But we can also point out that though there is just one plan of salvation for the alien sinner to become a Christian, there is also a different plan for acquiring forgiveness for the Christian who has fallen into sin.  For the child of God does not need to be baptized again, but he does need to repent of the sin  and pray to God for forgiveness.  Such was the case with Simon who had "believed" and was "baptized," along with many of the other Samaritans, who had heard the preaching of Philip (Acts 8:12, 13).  For he soon sinned in coveting the gift the apostles had to lay hands on people and impart to them the Holy Spirit (vv. 14-19).  As a result, Peter then rebuked Simon, by saying, "Therefore repent of this wickedness of yours, and pray the Lord that if possible, the intention of your heart may be forgiven you.  For I see that you are in the gall of bitterness and in the bondage of iniquity."  Notice the singularity of his sin: "repent of THIS WICKEDNESS" and "the INTENTION of your heart" -- not "the INTENTIONS."  So here was a Christian who had sinned and was now told to repent and pray.  

This also indicates that the child of God needs to be concerned with maintaining a right relationship with the Lord.  For salvation can be lost.  John speaks of this in 1 John 1:6,7: "If we say that we have fellowship with Him and yet walk in the darkness, we lie and do not practice the truth; but if we walk in the light as He Himself is in the light, we have fellowship with one another, and the blood of Jesus His Son cleanses us from all sin."

In 1 John 2:1,2, John explains the purpose for this epistle: "My little children, I am writing these things to you that you may not sin.  And if anyone sins, we have an Advocate with the Father, Jesus Christ the righteous; and He Himself is the propitiation for our sins; and not for ours only, but also for those of the whole world."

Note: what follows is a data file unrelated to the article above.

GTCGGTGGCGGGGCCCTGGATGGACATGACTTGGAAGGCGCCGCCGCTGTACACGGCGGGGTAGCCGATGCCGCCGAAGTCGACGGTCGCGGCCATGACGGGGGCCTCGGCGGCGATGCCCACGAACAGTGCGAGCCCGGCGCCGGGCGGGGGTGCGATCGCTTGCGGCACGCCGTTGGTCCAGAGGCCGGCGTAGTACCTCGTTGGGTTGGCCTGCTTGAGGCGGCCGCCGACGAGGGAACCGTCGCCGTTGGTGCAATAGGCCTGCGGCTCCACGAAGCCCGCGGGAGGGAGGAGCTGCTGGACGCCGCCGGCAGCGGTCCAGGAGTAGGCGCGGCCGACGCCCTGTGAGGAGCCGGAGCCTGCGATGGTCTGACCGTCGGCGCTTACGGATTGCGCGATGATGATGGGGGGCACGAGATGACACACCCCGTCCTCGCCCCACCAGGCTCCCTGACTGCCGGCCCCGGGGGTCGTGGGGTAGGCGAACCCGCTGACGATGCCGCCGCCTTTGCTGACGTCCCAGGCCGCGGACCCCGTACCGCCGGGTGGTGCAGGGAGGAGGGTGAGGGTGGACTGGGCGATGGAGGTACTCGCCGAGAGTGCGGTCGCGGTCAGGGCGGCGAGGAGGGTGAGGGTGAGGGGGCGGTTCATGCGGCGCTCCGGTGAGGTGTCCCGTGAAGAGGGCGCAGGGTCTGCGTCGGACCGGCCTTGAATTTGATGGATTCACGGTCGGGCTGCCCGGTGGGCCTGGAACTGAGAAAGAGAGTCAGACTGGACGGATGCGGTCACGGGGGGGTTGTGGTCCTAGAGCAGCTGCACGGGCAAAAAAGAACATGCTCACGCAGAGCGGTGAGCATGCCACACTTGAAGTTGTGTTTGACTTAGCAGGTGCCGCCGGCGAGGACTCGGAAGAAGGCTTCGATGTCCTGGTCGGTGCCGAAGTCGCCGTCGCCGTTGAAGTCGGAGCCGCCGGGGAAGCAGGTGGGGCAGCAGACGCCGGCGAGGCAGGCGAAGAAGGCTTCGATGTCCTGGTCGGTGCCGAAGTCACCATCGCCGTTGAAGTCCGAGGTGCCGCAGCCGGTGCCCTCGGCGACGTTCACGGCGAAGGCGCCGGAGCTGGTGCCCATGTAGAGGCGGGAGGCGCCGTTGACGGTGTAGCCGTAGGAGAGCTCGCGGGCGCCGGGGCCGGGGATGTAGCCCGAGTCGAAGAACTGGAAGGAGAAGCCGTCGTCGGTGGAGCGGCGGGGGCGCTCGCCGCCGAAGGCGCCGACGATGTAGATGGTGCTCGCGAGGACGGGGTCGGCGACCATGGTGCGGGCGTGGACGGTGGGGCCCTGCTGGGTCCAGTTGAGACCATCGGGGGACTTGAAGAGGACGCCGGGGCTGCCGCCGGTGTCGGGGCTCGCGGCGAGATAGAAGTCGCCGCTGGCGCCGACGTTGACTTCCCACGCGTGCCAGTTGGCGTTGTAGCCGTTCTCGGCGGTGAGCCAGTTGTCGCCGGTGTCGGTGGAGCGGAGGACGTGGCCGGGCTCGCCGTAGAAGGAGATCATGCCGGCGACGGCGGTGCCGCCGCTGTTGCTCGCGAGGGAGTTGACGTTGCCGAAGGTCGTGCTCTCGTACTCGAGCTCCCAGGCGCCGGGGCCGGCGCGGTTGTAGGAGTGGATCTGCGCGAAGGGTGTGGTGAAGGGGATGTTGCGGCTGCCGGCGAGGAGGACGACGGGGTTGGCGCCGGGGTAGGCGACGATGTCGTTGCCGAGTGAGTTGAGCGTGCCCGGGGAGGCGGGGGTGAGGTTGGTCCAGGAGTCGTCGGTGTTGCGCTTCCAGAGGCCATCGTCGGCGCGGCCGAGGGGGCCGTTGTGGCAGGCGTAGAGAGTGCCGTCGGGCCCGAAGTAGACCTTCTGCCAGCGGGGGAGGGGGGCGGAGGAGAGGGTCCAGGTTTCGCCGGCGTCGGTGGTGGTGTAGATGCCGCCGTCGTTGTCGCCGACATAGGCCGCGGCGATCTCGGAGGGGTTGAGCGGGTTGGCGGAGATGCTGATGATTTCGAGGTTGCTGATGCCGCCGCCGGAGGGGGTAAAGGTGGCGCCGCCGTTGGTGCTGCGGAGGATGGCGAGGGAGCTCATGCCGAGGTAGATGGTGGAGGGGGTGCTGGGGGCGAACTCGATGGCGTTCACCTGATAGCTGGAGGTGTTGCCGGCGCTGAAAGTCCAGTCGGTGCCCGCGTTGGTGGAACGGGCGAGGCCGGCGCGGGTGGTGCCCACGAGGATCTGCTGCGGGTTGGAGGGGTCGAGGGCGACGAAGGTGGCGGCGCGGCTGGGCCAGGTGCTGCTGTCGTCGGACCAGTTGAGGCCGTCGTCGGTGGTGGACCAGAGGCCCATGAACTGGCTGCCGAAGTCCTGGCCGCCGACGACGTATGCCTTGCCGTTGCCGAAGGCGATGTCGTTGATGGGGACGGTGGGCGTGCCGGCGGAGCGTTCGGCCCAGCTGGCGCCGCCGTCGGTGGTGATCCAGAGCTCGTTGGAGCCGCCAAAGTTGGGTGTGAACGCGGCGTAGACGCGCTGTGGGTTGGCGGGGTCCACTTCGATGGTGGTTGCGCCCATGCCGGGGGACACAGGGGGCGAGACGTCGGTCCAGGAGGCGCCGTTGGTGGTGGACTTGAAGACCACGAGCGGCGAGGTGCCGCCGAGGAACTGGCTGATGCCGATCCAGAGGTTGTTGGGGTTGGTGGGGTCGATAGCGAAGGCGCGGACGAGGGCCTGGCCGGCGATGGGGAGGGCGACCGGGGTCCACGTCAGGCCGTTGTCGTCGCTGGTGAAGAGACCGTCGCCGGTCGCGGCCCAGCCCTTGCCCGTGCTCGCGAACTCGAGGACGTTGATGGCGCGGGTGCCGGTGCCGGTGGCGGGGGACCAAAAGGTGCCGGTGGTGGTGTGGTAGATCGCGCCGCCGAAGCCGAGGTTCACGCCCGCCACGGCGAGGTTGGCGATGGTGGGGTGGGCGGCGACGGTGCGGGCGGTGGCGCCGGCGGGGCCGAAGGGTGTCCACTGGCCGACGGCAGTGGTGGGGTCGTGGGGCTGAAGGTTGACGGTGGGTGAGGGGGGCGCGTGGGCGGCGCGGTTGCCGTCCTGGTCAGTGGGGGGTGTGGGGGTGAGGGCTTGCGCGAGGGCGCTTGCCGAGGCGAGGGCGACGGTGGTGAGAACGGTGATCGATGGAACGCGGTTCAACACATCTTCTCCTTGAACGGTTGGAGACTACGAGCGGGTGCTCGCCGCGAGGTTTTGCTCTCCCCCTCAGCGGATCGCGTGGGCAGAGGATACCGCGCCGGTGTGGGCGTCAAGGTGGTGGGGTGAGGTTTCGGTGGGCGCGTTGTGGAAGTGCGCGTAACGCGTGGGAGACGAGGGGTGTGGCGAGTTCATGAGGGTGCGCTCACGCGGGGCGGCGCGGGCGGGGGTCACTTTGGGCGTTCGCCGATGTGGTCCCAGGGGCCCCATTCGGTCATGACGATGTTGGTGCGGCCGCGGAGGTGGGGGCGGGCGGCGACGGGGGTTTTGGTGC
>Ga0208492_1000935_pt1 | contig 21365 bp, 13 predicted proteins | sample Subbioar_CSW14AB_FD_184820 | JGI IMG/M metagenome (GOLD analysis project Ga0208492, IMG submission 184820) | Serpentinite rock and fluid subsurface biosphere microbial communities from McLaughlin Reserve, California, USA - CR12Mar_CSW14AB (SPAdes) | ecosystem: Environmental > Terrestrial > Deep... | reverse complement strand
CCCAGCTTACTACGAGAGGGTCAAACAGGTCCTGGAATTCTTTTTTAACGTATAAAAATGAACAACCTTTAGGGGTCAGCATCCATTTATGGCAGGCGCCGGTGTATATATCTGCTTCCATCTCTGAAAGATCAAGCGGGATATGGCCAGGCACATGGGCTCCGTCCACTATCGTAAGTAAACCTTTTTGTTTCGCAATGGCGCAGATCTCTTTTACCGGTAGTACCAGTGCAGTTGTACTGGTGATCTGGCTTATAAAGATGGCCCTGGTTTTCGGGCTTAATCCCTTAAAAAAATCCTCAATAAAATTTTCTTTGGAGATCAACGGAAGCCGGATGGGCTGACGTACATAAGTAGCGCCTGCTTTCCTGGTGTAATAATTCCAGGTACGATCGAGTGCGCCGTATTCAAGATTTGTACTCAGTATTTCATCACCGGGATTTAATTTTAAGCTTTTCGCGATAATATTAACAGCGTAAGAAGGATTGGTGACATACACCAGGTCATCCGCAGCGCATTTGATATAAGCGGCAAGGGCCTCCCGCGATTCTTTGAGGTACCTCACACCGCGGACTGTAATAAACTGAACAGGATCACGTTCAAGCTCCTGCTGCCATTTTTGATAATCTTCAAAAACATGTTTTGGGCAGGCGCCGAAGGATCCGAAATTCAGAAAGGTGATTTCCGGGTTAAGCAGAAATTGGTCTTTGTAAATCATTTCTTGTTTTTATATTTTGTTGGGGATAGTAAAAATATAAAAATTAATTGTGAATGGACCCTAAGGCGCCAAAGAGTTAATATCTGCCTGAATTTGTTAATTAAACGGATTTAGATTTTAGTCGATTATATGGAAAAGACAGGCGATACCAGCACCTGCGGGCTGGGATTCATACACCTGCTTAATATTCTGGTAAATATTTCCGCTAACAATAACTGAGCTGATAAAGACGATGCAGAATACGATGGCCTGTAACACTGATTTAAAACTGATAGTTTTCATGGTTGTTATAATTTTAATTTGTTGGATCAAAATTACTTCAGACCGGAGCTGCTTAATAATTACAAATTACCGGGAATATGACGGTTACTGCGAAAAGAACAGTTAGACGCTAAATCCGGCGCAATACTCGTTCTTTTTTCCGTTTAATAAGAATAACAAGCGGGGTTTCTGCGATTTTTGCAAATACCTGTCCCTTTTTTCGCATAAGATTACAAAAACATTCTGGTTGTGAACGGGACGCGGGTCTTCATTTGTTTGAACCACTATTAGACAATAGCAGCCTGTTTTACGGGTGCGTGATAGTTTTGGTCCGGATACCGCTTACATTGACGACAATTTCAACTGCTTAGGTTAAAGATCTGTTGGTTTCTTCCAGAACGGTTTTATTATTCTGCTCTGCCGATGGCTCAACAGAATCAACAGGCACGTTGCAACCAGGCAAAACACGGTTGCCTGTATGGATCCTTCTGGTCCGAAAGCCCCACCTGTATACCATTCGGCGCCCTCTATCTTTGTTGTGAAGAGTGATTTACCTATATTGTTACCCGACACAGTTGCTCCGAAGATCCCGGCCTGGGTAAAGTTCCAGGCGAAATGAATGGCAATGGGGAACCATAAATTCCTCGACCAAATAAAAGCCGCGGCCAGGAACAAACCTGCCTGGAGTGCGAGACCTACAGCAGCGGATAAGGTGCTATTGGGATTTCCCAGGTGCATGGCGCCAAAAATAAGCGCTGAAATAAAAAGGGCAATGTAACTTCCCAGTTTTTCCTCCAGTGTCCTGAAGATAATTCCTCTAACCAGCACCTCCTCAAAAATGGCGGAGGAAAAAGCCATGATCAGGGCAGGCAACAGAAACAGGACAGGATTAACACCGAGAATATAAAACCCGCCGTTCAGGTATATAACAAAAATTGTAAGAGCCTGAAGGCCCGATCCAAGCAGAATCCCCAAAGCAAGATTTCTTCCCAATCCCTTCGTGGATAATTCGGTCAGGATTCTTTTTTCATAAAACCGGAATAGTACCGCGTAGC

The phrase "if anyone sins" is certainly not an allowance to do so, but John points out that the Christian does have an "Advocate" when that happens.  And, as we have already seen, that does not nullify the need for the one who has transgressed to repent and pray for forgiveness (Acts 8:22).  In 1 John 1:9, for instance, John declares, "If we confess our sins, He is faithful and righteous to forgive us our sins and to cleanse us from all unrighteousness."  This is not a promise John is giving to the alien sinner; but, rather, to the Christian who has transgressed God's law.   For John was writing not to the world in general, but to Christians (cf. 1 Jn. 3:2).  

So though there is just one plan of salvation for the alien sinner, there is also a different means of obtaining forgiveness for the Christian who has sinned.  And may we each meet those conditions that pertain to us, in whatever our relation to God.  

The Steps That Lead to Eternal Salvation

1) Hear the gospel, for that is how faith comes (Rom. 10:17; John 20:30,31).
2) Believe in the deity of Christ (John 8:24; John 3:18).
3) Repent of sins (Luke 13:5; Acts 17:30).
4) Confess faith in Christ (Rom. 10:9,10; Acts 8:36-38).
5) Be baptized in water for the remission of sins (Mark 16:16; Acts 2:38; 22:16; Rom. 6:3,4; Gal. 3:26,27; 1 Pet. 3:21).
6) Continue in the faith; for, if not, salvation can be lost (Heb. 10:36-39; Rev. 2:10; 2 Pet. 2:20-22).

Park Forest

9923 Sunny Cline Dr., Baton Rouge, LA  70817
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evangelist/editor: Tom Edwards (225) 667-4520